maximum window size: This parameter defines the maximum length of window to consider. If an anomaly event reaches this size, it will be closed. This is to provide an upper bound on the length of an anomaly event and cost of the anomaly detector logic for that event.
window minimum anomaly rate: (
1.0) This parameter corresponds to a threshold on the percentage of time in the rolling window that the host was considered in an anomalous state. For example, the default of
0.25means that if the host is in an anomalous state for 25% of more of the rolling window then and anomaly event will be triggered or extended if one is already active. Note: If you want to make the anomaly detector itself less sensitive, you can adjust this value to something like
0.75which would mean the host needs to be much more consistently in an anomalous state to trigger an anomaly detection event. Likewise, a lower value like
0.1would make the anomaly detector more sensitive.
anomaly event min dimension rate threshold: (
1.0) This is a parameter that helps filter out irrelevant dimensions from anomaly events. For example, the default of
0.05means that only dimensions that were considered anomalous for at least 5% of the anomaly event itself will be included in that anomaly event. The idea here is to just include dimensions that were consistently anomalous as opposed to those that may have just randomly happened to be anomalous at the same time.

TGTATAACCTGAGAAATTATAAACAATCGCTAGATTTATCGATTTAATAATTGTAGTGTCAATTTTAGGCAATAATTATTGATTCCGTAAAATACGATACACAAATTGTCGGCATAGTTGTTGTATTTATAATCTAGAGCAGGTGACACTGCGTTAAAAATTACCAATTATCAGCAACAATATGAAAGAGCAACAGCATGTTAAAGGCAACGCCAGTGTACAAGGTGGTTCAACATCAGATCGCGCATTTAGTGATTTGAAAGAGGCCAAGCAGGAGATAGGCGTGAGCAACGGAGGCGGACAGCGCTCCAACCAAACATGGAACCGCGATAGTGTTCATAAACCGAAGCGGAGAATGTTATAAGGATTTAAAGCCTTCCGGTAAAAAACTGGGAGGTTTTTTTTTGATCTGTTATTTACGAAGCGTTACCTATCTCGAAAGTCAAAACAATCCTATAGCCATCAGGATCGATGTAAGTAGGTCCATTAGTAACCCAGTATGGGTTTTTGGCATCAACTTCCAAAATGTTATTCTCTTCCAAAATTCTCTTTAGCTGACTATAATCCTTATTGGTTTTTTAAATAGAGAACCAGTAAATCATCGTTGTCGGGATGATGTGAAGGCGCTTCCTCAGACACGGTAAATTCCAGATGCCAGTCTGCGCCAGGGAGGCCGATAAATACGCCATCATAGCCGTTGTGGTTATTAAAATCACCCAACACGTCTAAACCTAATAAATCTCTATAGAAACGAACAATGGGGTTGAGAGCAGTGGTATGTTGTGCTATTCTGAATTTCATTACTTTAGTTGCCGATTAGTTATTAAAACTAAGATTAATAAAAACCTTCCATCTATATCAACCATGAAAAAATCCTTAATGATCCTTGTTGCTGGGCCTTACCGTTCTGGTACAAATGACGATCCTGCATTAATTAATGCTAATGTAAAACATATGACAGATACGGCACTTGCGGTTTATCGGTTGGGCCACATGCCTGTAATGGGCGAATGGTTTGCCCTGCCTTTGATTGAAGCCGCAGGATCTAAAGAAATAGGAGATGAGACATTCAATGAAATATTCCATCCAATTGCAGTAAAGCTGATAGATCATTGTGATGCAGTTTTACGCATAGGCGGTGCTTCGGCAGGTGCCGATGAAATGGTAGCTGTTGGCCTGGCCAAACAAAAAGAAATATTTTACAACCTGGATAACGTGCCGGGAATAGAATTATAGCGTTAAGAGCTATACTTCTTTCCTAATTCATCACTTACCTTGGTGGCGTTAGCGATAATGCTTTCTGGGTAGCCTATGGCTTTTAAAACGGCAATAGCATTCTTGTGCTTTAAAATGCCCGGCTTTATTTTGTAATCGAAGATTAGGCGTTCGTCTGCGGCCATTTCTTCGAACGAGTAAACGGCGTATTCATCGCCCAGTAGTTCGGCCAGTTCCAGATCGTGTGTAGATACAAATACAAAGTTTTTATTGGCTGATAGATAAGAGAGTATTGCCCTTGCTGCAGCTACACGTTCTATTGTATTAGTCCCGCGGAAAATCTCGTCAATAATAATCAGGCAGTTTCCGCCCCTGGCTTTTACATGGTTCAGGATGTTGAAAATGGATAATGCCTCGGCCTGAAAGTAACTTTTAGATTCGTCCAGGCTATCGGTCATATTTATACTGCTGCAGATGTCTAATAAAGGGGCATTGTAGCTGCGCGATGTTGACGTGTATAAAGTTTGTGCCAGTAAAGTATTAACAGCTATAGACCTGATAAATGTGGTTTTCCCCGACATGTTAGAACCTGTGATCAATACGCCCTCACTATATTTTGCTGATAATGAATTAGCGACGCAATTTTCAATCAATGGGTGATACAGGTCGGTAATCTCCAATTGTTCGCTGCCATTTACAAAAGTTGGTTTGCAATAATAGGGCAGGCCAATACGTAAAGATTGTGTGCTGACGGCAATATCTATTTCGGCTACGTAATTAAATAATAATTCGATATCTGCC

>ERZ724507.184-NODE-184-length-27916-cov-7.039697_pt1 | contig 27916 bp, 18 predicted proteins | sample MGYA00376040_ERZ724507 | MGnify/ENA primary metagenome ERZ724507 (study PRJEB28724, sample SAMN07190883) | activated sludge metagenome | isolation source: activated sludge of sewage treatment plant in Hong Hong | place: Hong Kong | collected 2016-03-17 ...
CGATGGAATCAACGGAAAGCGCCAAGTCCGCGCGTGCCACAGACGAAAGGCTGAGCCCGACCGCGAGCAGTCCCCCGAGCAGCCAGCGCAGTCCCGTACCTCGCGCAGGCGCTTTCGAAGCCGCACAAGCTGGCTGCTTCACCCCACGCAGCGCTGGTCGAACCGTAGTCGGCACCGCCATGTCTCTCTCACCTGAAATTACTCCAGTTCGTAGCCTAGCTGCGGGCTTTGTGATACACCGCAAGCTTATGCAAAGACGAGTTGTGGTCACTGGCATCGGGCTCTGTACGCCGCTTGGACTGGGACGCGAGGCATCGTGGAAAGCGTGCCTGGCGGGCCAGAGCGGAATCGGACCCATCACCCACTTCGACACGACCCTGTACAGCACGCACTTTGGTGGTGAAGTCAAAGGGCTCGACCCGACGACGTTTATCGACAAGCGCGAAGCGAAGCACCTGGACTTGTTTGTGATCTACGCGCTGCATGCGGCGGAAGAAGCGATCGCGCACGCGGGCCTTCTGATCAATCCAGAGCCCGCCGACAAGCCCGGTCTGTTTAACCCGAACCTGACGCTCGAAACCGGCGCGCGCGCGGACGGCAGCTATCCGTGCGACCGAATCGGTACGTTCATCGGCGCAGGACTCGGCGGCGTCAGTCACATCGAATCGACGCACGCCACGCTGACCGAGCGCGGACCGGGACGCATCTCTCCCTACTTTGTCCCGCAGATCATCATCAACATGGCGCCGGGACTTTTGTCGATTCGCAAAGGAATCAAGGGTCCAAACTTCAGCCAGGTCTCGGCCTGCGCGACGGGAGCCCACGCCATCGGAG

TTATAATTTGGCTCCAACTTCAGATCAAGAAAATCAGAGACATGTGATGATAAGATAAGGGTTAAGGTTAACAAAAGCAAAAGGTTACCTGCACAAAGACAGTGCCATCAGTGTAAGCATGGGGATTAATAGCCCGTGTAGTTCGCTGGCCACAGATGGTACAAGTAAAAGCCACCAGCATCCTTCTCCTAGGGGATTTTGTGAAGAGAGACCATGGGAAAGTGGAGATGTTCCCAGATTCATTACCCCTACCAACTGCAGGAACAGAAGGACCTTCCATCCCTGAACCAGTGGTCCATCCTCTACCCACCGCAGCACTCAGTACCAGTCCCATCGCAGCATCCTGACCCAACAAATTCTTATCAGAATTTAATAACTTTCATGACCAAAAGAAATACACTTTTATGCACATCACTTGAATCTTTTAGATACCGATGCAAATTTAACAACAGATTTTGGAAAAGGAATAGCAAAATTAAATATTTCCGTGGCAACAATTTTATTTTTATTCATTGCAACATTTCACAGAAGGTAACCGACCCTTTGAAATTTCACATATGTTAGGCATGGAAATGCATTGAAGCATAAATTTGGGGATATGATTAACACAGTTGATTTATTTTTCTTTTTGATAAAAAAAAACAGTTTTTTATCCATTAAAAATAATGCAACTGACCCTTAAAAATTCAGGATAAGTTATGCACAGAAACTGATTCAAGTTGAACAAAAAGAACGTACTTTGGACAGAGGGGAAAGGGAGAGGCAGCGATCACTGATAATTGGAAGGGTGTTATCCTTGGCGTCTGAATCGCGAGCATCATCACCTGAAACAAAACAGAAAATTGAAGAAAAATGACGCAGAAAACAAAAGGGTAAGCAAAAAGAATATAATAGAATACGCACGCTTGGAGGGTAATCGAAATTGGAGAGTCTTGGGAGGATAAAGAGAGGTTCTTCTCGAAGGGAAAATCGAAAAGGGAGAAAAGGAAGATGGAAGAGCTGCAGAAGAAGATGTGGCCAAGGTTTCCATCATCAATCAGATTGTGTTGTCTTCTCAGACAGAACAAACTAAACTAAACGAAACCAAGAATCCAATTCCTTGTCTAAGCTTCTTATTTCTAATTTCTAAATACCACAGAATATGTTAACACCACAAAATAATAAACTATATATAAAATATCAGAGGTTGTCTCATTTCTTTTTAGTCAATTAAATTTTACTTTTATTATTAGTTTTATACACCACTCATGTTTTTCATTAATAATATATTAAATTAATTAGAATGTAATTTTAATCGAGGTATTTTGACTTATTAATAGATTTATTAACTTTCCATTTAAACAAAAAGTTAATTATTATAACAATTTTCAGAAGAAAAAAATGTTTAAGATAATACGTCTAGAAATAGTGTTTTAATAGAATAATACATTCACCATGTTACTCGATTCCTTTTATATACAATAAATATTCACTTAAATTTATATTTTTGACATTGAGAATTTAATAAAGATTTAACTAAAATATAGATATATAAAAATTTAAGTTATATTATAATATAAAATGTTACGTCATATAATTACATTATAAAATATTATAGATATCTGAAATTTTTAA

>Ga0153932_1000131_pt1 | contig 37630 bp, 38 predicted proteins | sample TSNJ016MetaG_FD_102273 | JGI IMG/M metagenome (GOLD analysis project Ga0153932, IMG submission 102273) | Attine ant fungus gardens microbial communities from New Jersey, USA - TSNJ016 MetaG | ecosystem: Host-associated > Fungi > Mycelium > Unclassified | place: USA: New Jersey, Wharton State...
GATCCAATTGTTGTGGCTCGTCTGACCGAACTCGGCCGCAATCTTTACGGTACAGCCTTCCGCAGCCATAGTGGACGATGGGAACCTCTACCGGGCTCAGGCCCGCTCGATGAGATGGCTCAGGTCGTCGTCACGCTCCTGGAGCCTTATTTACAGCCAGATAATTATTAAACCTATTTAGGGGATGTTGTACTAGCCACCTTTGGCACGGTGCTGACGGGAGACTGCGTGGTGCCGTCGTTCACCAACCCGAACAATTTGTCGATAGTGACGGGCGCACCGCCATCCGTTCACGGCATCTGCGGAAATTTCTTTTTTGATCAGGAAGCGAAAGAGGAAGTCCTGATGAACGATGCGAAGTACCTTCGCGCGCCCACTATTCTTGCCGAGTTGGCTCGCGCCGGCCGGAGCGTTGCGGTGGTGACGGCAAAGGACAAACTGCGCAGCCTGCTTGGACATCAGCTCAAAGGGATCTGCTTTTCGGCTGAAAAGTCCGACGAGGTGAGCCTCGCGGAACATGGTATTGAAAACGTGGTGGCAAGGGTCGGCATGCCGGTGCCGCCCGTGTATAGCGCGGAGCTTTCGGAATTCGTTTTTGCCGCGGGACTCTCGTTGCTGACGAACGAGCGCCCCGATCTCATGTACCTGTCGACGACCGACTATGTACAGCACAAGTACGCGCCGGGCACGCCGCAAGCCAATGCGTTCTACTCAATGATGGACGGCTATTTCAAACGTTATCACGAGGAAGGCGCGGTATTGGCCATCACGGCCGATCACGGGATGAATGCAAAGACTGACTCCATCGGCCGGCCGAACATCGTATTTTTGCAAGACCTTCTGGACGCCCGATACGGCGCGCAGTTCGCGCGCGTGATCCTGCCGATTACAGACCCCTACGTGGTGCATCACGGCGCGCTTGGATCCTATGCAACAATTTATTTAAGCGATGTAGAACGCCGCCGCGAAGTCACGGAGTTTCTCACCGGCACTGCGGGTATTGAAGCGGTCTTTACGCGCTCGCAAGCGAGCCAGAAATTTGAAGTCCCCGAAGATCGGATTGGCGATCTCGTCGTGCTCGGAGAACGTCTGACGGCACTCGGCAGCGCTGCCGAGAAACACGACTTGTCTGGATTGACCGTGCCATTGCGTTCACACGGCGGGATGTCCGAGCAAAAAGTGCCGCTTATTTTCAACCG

hosts to skip from training: This parameter allows you to turn off anomaly detection for any child hosts on a parent host by defining those you would like to skip from training here. For example, a value like
dev-*skips all hosts on a parent that begin with the "dev-" prefix. The default value of
!*means "don't skip any".
charts to skip from training: This parameter allows you to exclude certain charts from anomaly detection by defining them here. By default, all charts, apart from a specific allow list of the typical basic Netdata charts, are excluded. If you have additional charts you would like to include for anomaly detection, you can add them here. Note: It is recommended to add charts in small groups and then measure any impact on performance before adding additional ones.
Once enabled, the "Anomaly Detection" menu and charts will be available on the dashboard.
In terms of anomaly detection, the most interesting charts would be the
anomaly_detection.anomaly_rate ones, which hold the
anomaly_rate dimensions that show the overall number of dimensions considered anomalous at any time and the corresponding anomaly rate.
anomaly_detection.dimensions: Total count of dimensions considered anomalous or normal.
anomaly_detection.dimensions: Percentage of anomalous dimensions.
anomaly_detection.detector_window: The length of the active window used by the detector.
anomaly_detection.detector_events: Flags (0 or 1) to show when an anomaly event has been triggered by the detector.
anomaly_detection.prediction_stats: Diagnostic metrics relating to prediction time of anomaly detection.
anomaly_detection.training_stats: Diagnostic metrics relating to training time of anomaly detection.
Below is an example of how these charts may look in the presence of an anomaly event.
Initially we see a jump in
And a corresponding jump in the
After a short while the rolling node anomaly rate goes
above_threshold, and once it stays above threshold for long enough a
new_anomaly_event is created:
A feature vector is what the ML model is trained on and uses for prediction. The most simple feature vector would be just the latest raw dimension value itself [x]. By default Netdata will use a feature vector consisting of the 6 latest differences and smoothed values of the dimension so conceptually something like